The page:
See one, do one, teach one--is this still how it works? A comparison of the medical and nursing professions in the teaching of practical procedures

Med Teach. 2003 Nov;25(6):664-6. doi: 10.1080/01421590310001605705.

Abstract

A survey of 80 junior doctors and nurses was performed to compare the methods of teaching medical and nursing students in eight common practical procedures. Nurses were more likely to have received formal teaching and to be supervised when first performing a procedure. Some 42% percent of doctors felt inadequately trained to carry out a practical procedure safely when performing it alone for the first time compared with 7% of nurses. This study confirms that much of the training of doctors in practical procedures is still received on an informal basis, compared with that of nurses. It also reveals that many doctors view this training as insufficient.

Publication types

  • Comparative Study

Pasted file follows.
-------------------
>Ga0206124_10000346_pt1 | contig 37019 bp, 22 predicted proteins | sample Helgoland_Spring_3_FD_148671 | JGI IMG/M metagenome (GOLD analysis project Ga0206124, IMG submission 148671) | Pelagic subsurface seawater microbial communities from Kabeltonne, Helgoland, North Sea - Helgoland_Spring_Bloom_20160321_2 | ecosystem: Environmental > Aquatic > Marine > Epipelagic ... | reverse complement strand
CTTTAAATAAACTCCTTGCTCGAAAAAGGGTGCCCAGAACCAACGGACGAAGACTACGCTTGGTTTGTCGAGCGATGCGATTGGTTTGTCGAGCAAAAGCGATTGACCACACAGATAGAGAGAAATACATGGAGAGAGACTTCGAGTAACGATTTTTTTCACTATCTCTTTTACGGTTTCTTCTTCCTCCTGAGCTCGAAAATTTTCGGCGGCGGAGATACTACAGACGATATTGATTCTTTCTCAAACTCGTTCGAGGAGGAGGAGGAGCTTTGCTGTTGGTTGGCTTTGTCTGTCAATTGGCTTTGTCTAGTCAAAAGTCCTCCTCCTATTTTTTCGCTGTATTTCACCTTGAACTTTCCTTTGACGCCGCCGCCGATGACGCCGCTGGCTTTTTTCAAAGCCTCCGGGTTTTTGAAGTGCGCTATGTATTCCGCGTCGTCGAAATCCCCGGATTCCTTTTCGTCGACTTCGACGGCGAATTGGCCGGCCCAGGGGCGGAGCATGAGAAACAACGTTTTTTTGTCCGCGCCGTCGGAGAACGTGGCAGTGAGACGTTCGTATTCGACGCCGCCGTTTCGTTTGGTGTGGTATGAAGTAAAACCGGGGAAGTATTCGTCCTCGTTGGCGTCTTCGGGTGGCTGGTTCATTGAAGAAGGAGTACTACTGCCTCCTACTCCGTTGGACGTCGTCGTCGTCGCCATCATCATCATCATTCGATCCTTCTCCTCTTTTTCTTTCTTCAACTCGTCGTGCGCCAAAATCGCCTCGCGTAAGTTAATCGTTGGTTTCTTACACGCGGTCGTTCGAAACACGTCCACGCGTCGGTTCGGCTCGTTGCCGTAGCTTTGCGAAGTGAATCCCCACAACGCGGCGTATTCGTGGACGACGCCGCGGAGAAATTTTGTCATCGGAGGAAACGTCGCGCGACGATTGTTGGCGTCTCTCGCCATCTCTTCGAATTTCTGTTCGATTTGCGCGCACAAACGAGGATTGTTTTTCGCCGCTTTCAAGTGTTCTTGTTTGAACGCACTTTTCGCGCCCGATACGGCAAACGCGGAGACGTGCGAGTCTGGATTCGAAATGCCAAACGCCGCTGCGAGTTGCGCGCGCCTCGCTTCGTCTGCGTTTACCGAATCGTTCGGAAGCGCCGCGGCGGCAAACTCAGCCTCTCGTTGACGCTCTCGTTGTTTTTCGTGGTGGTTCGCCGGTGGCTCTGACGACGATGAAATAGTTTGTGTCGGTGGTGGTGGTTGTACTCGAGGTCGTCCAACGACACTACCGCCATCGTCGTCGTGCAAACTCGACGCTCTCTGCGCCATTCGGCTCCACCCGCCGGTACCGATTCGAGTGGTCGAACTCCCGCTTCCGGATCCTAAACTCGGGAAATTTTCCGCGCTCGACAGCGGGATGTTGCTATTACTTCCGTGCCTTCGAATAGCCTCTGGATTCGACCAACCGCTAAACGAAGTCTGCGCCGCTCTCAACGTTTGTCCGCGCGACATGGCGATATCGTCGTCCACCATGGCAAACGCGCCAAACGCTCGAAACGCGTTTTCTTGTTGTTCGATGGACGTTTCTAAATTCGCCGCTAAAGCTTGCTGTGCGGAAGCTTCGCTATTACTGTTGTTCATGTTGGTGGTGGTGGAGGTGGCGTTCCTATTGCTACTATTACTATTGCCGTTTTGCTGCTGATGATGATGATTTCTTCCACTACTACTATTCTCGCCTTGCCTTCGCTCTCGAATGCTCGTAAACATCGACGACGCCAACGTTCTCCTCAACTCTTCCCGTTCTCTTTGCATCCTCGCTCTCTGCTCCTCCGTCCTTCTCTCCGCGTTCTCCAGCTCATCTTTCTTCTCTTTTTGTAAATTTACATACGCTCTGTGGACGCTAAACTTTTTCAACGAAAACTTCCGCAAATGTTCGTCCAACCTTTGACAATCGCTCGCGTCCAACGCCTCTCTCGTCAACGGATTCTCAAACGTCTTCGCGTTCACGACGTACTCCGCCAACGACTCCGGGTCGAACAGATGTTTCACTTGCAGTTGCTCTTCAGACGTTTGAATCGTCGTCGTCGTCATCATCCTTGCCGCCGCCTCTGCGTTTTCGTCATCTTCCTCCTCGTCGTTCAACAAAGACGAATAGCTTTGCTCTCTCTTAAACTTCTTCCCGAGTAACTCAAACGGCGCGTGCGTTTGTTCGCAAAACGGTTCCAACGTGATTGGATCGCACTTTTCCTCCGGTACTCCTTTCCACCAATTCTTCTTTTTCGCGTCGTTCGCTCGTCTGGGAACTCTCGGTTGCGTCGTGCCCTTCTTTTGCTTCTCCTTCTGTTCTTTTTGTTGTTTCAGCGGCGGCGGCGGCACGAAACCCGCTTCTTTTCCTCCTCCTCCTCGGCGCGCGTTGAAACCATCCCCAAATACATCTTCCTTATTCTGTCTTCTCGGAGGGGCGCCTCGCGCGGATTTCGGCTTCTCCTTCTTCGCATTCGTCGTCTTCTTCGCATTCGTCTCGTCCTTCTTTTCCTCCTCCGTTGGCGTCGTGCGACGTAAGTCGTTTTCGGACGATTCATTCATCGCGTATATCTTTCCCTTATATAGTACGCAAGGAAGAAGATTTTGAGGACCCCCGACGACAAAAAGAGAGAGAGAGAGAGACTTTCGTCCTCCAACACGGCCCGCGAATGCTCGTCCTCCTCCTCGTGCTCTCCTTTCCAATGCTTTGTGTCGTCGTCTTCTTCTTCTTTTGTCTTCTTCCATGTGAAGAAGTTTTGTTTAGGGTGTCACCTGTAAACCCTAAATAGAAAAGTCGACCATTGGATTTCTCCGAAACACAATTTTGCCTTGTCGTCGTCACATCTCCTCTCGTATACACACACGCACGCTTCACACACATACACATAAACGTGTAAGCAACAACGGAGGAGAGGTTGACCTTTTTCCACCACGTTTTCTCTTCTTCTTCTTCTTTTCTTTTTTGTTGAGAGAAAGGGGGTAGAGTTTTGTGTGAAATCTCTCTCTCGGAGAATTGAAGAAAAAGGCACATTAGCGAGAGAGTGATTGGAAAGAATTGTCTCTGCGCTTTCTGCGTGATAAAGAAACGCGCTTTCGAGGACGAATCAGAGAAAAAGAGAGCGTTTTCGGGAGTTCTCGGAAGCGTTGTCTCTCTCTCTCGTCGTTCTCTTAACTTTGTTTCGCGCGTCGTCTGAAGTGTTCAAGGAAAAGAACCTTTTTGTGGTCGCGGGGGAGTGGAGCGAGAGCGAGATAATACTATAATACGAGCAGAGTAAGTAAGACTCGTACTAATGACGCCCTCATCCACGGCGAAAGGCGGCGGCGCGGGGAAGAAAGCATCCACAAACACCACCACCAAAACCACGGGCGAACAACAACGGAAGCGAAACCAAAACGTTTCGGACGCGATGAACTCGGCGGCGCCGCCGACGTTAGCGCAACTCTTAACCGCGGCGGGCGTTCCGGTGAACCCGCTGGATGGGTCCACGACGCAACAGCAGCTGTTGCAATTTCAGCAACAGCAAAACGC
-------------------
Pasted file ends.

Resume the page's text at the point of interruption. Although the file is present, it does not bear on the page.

MeSH terms

  • Attitude of Health Personnel
  • Catheterization, Central Venous / nursing
  • Clinical Competence / standards*
  • Drainage / nursing
  • Education, Medical, Continuing / methods*
  • Education, Medical, Continuing / standards
  • Education, Nursing, Continuing / methods*
  • Education, Nursing, Continuing / standards
  • Electrocardiography / nursing
  • Guidelines as Topic
  • Humans
  • Injections, Intramuscular / nursing
  • Injections, Intravenous / nursing
  • Inservice Training / methods*
  • Inservice Training / standards
  • Intubation, Gastrointestinal / nursing
  • Medical Staff, Hospital / education*
  • Medical Staff, Hospital / psychology
  • Models, Educational
  • Nursing Education Research
  • Nursing Staff, Hospital / education*
  • Nursing Staff, Hospital / psychology
  • Nursing, Supervisory / standards
  • Philosophy, Medical
  • Philosophy, Nursing
  • Safety
  • Self-Assessment
  • Surveys and Questionnaires
  • Teaching / methods*
  • Teaching / standards
  • Urinary Catheterization / nursing